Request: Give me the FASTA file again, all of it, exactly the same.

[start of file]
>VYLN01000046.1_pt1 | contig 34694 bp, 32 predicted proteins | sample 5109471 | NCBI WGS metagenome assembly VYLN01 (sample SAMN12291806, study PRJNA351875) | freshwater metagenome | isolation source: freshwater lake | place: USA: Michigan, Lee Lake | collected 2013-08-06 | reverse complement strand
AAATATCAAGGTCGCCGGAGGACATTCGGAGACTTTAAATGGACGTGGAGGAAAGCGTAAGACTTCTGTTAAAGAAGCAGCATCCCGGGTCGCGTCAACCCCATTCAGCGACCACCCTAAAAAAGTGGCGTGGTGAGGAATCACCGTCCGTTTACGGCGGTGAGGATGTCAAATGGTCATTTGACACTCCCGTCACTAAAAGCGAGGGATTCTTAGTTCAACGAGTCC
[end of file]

>VYLN01000046.1_pt1 | contig 34694 bp, 32 predicted proteins | sample 5109471 | NCBI WGS metagenome assembly VYLN01 (sample SAMN12291806, study PRJNA351875) | freshwater metagenome | isolation source: freshwater lake | place: USA: Michigan, Lee Lake | collected 2013-08-06 | reverse complement strand
AAATATCAAGGTCGCCGGAGGACATTCGGAGACTTTAAATGGACGTGGAGGAAAGCGTAAGACTTCTGTTAAAGAAGCAGCATCCCGGGTCGCGTCAACCCCATTCAGCGACCACCCTAAAAAAGTGGCGTGGTGAGGAATCACCGTCCGTTTACGGCGGTGAGGATGTCAAATGGTCATTTGACACTCCCGTCACTAAAAGCGAGGGATTCTTAGTTCAACGAGTCC